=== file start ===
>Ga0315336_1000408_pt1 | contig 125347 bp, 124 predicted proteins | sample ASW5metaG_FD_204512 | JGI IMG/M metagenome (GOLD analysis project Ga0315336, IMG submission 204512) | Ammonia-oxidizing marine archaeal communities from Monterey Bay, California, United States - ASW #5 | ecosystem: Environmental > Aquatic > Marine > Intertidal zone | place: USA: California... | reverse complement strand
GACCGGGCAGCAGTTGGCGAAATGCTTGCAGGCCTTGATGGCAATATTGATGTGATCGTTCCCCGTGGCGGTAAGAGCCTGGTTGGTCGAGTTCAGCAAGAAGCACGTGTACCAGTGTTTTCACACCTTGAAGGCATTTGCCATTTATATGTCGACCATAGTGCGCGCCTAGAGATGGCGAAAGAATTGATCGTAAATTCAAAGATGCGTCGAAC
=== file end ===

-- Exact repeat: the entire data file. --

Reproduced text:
>Ga0315336_1000408_pt1 | contig 125347 bp, 124 predicted proteins | sample ASW5metaG_FD_204512 | JGI IMG/M metagenome (GOLD analysis project Ga0315336, IMG submission 204512) | Ammonia-oxidizing marine archaeal communities from Monterey Bay, California, United States - ASW #5 | ecosystem: Environmental > Aquatic > Marine > Intertidal zone | place: USA: California... | reverse complement strand
GACCGGGCAGCAGTTGGCGAAATGCTTGCAGGCCTTGATGGCAATATTGATGTGATCGTTCCCCGTGGCGGTAAGAGCCTGGTTGGTCGAGTTCAGCAAGAAGCACGTGTACCAGTGTTTTCACACCTTGAAGGCATTTGCCATTTATATGTCGACCATAGTGCGCGCCTAGAGATGGCGAAAGAATTGATCGTAAATTCAAAGATGCGTCGAAC